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Showing content with the highest reputation since 06/16/2018 in all areas

  1. 3 points

    Diving Accident

    Sure it would have, but the question will be whether it was a reasonable option. I think pretty much anyone would agree that making an indoor pond at a bar 8-feet deep would be an extreme and unexpected thing to do. And, as I commented earlier in this thread, no reasonable person would behave so carelessly as to dive head-first into a two foot body of water. Moreover, and possibly most importantly, what if a person who didn't know how to swim accidentally was pushed into the 8-foot deep indoor pool and drowned? Making the darn thing 8-feet deep would be far more likely to result in injury or death. I'll bottom line it: if you get any recovery beyond the no-fault medical payment coverage that the bar owner's liability policy presumably had, it will be a stark illustration of everything that is wrong with the tort system in the U.S.
  2. 3 points
    Who did you call at your insurance company? I'll bet it was your agent (clueless). Any insurance person with half a brain should know that your deductible applies to damage to your property under Section I of your policy and does not apply to defending you against a lawsuit under your Section II Liability Coverage. Take out your policy papers and look for a toll free number for reporting claims. Call up and say "I am being sued. Please open a claim under my liability insurance." Then you'll be assigned a claim rep to whom you can forward the summons and complaint by fax or email. Once you get the claim rep's name and phone number, don't wait until he/she calls you. You call and keep following up. Claim reps handle hundreds of files and get 5 - 10 new ones every day. A lawsuit gets priority but he has to know about it to do something about it. Do this quickly as you typically don't have much time to file an answer.
  3. 2 points
    That surprised me since civil forfeiture has been in existence in GA with regard to drugs for years. The legislature amended the code effective in 2015 to add a statute under the civil code (Title 9, Chapter 16). It got a lot of online coverage at the time. It may be in civil code but the forfeiture is tied directly to your criminal case....
  4. 2 points
    I read it that the landlord served the eviction summons 1 day after serving the non-pay termination notice, not 15 days after serving the non-pay termination notice. Eric, am I right about that? If so, you'll need to file an answer to the eviction complaint, moving for its dismissal as being premature. If you can't afford a lawyer I suggest you look for a local legal aid office or tenants' rights organization for help. Another way of getting the eviction dismissed is to pay the rent within the 14 days and bring proof of payment to the court if the LL doesn't voluntary dismiss the eviction.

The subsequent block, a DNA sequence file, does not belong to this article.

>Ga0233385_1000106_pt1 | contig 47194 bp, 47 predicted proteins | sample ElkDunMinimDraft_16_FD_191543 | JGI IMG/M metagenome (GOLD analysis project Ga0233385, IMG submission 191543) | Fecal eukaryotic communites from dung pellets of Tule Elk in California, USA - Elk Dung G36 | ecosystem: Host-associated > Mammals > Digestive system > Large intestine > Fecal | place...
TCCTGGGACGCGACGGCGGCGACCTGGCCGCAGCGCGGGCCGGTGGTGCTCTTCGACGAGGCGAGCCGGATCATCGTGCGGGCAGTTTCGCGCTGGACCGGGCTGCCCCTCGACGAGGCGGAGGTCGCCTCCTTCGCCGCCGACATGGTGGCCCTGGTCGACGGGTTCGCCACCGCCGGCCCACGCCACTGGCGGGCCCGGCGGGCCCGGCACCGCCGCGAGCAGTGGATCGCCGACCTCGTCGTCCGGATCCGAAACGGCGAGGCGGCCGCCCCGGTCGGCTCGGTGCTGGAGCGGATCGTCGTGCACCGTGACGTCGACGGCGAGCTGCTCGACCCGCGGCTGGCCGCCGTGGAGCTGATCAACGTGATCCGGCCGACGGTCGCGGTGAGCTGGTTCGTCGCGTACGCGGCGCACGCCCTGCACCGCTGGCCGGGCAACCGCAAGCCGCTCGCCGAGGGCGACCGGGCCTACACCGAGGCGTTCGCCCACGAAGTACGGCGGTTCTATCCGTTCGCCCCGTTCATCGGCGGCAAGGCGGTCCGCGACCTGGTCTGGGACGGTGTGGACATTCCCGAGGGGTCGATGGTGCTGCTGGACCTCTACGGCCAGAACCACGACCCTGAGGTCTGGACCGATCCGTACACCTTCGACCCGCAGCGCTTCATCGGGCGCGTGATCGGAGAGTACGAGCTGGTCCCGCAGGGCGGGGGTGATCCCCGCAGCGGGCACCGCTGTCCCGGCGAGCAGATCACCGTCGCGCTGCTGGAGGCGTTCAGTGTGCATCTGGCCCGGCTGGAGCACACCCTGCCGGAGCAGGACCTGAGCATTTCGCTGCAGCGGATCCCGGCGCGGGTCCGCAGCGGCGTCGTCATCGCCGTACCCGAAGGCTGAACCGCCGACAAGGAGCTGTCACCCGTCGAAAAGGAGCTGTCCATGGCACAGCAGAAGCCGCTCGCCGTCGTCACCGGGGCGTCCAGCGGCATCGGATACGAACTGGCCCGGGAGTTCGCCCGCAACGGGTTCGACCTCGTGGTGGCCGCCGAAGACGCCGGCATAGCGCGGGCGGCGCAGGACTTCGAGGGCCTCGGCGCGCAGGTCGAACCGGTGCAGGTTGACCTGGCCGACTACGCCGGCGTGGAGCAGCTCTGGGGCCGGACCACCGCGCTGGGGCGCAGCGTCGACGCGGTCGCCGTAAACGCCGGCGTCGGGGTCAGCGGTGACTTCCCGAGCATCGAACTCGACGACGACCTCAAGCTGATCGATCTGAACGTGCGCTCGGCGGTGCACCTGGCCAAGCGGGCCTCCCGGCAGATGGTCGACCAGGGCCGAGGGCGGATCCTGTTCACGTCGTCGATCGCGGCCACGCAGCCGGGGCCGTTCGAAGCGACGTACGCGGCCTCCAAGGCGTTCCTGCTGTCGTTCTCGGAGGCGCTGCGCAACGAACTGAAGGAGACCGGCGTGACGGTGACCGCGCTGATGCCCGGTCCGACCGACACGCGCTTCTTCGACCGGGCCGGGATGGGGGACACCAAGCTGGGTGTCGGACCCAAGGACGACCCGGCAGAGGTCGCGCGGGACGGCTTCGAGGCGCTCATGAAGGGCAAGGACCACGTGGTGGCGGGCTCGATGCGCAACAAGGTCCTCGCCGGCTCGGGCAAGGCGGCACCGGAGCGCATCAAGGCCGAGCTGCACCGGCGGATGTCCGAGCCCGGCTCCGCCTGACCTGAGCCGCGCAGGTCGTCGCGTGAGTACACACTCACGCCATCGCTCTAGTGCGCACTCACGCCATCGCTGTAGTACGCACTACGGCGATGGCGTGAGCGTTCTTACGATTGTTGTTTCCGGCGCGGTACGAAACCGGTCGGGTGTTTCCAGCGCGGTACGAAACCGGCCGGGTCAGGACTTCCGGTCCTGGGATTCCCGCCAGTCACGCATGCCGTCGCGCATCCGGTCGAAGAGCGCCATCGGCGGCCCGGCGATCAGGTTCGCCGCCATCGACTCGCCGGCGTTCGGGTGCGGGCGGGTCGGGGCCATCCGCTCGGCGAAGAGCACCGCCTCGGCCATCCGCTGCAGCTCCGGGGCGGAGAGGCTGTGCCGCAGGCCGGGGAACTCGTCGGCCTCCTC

5. 2 points
    What does "automatically called" mean? Are you asking if there's some sort of nationwide surveillance system that "automatically" summons the police anytime someone "nearly drowns"? Whether a "near drowning" will result in anyone being called obviously depends on the facts and circumstances of the incident and whether anyone involved is inclined to call someone (police or otherwise).
  6. 2 points
    What he is booked for doesn't mean anything. It's the DA's office that files charges, not the cops.
  7. 2 points

    Same name usage in logo

    Those two entities have been at each other since 1984 according to the case decision that summarizes the history: https://law.justia.com/cases/federal/district-courts/new-york/nysdce/1:2013cv07147/418541/44/ There are several other cases that involve the Polo Ralph Lauren Corporation. https://scholar.google.com/scholar?hl=en&as_sdt=806&q=polo+ralph+lauren+corp&oq=polo You don't put your foot in a bear trap to see if the bear trap works. You already know that the use of "polo" in a clothing brand generates lawsuits. Do you think that PRL Corp won't hesitate to flatten you the minute your product hits the market? Figure out another way of naming your brand rather than a risky infringement.
  8. 2 points

    "applicable laws"

    Just for giggles I took out the phrase about easements and other interests and what is left does suggest that a lot may be subdivided if that subdivision complies with whatever county or city laws apply to subdividing lots. Next question: Is there anything anywhere in the CC&Rs requiring HOA approval for any modifications of a property?
  9. 2 points